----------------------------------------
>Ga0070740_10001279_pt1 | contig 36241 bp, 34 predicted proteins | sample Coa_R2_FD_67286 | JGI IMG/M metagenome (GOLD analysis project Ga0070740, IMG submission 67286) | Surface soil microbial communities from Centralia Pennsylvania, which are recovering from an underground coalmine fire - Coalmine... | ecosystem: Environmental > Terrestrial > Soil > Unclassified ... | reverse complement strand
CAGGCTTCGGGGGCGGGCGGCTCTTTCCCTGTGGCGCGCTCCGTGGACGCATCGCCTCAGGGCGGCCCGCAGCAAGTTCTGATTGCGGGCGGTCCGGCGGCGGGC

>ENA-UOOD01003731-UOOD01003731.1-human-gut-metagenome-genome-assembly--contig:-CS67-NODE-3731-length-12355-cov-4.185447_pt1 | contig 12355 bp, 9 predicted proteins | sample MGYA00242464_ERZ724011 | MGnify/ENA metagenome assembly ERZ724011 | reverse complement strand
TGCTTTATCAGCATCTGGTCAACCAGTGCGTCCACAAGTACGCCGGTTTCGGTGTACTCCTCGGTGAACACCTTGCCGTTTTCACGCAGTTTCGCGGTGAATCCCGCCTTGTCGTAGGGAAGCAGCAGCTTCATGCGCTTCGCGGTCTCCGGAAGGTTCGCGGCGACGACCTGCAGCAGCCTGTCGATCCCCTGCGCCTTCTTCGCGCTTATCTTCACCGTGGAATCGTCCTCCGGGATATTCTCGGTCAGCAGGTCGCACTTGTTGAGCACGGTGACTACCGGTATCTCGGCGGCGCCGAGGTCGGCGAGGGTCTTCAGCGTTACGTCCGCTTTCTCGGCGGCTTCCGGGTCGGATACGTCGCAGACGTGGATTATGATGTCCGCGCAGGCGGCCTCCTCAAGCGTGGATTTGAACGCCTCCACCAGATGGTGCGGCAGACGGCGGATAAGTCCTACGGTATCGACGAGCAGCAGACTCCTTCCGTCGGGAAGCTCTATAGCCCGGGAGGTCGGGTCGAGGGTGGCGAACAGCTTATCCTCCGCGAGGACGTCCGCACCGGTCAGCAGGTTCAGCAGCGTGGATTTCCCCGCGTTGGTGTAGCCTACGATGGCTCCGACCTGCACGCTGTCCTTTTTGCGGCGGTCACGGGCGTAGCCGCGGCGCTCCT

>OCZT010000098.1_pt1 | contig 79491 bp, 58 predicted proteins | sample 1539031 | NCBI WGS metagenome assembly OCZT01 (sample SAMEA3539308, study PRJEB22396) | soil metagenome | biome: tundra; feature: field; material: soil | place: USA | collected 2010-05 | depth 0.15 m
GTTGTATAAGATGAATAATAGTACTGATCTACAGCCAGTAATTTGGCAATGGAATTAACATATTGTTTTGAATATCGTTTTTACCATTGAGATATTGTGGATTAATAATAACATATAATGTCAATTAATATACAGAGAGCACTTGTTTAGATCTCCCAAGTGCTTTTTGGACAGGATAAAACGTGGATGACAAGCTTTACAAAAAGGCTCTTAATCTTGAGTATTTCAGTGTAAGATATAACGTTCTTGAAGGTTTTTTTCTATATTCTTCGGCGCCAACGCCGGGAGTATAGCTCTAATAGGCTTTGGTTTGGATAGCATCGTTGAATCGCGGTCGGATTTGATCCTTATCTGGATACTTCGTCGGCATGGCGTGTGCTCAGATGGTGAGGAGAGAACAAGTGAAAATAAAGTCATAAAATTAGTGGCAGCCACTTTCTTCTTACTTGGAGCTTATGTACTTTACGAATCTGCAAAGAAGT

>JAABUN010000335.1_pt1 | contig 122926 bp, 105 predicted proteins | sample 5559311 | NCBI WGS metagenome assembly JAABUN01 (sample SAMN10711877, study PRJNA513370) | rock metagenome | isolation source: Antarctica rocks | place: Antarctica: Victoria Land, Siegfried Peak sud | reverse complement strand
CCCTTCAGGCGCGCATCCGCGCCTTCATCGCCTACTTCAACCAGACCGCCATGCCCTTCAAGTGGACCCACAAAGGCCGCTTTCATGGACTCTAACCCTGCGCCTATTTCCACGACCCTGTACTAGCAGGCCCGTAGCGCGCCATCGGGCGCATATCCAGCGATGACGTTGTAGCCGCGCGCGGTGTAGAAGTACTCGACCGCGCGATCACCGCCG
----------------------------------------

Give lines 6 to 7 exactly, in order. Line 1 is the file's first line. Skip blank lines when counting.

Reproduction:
GTTGTATAAGATGAATAATAGTACTGATCTACAGCCAGTAATTTGGCAATGGAATTAACATATTGTTTTGAATATCGTTTTTACCATTGAGATATTGTGGATTAATAATAACATATAATGTCAATTAATATACAGAGAGCACTTGTTTAGATCTCCCAAGTGCTTTTTGGACAGGATAAAACGTGGATGACAAGCTTTACAAAAAGGCTCTTAATCTTGAGTATTTCAGTGTAAGATATAACGTTCTTGAAGGTTTTTTTCTATATTCTTCGGCGCCAACGCCGGGAGTATAGCTCTAATAGGCTTTGGTTTGGATAGCATCGTTGAATCGCGGTCGGATTTGATCCTTATCTGGATACTTCGTCGGCATGGCGTGTGCTCAGATGGTGAGGAGAGAACAAGTGAAAATAAAGTCATAAAATTAGTGGCAGCCACTTTCTTCTTACTTGGAGCTTATGTACTTTACGAATCTGCAAAGAAGT

>JAABUN010000335.1_pt1 | contig 122926 bp, 105 predicted proteins | sample 5559311 | NCBI WGS metagenome assembly JAABUN01 (sample SAMN10711877, study PRJNA513370) | rock metagenome | isolation source: Antarctica rocks | place: Antarctica: Victoria Land, Siegfried Peak sud | reverse complement strand